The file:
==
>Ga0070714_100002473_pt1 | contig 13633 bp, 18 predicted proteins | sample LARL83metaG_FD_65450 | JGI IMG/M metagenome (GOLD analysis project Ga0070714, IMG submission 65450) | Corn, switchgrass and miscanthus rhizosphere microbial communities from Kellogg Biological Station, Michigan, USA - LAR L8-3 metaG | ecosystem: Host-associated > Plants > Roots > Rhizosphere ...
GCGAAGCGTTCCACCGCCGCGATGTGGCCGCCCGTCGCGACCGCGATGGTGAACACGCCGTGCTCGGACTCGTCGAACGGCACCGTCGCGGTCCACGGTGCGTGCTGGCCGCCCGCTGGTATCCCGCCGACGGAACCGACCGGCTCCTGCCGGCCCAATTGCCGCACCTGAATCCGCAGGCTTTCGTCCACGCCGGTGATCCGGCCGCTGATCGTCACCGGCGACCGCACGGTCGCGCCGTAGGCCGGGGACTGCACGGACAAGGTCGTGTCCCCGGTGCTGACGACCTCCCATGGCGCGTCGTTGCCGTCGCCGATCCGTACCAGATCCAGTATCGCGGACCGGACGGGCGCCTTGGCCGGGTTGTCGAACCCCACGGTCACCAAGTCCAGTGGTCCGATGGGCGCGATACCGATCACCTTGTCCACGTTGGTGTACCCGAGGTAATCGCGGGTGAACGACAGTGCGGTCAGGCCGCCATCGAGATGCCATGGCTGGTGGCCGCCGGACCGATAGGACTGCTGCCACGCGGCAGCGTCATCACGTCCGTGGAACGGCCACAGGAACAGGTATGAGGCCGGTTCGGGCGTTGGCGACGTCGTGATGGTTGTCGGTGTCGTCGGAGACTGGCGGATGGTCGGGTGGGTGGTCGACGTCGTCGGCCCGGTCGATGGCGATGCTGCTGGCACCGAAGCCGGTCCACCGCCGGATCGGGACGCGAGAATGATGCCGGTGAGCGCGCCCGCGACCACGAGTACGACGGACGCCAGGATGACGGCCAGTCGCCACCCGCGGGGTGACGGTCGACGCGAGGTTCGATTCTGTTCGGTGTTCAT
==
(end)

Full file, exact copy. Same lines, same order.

>Ga0070714_100002473_pt1 | contig 13633 bp, 18 predicted proteins | sample LARL83metaG_FD_65450 | JGI IMG/M metagenome (GOLD analysis project Ga0070714, IMG submission 65450) | Corn, switchgrass and miscanthus rhizosphere microbial communities from Kellogg Biological Station, Michigan, USA - LAR L8-3 metaG | ecosystem: Host-associated > Plants > Roots > Rhizosphere ...
GCGAAGCGTTCCACCGCCGCGATGTGGCCGCCCGTCGCGACCGCGATGGTGAACACGCCGTGCTCGGACTCGTCGAACGGCACCGTCGCGGTCCACGGTGCGTGCTGGCCGCCCGCTGGTATCCCGCCGACGGAACCGACCGGCTCCTGCCGGCCCAATTGCCGCACCTGAATCCGCAGGCTTTCGTCCACGCCGGTGATCCGGCCGCTGATCGTCACCGGCGACCGCACGGTCGCGCCGTAGGCCGGGGACTGCACGGACAAGGTCGTGTCCCCGGTGCTGACGACCTCCCATGGCGCGTCGTTGCCGTCGCCGATCCGTACCAGATCCAGTATCGCGGACCGGACGGGCGCCTTGGCCGGGTTGTCGAACCCCACGGTCACCAAGTCCAGTGGTCCGATGGGCGCGATACCGATCACCTTGTCCACGTTGGTGTACCCGAGGTAATCGCGGGTGAACGACAGTGCGGTCAGGCCGCCATCGAGATGCCATGGCTGGTGGCCGCCGGACCGATAGGACTGCTGCCACGCGGCAGCGTCATCACGTCCGTGGAACGGCCACAGGAACAGGTATGAGGCCGGTTCGGGCGTTGGCGACGTCGTGATGGTTGTCGGTGTCGTCGGAGACTGGCGGATGGTCGGGTGGGTGGTCGACGTCGTCGGCCCGGTCGATGGCGATGCTGCTGGCACCGAAGCCGGTCCACCGCCGGATCGGGACGCGAGAATGATGCCGGTGAGCGCGCCCGCGACCACGAGTACGACGGACGCCAGGATGACGGCCAGTCGCCACCCGCGGGGTGACGGTCGACGCGAGGTTCGATTCTGTTCGGTGTTCAT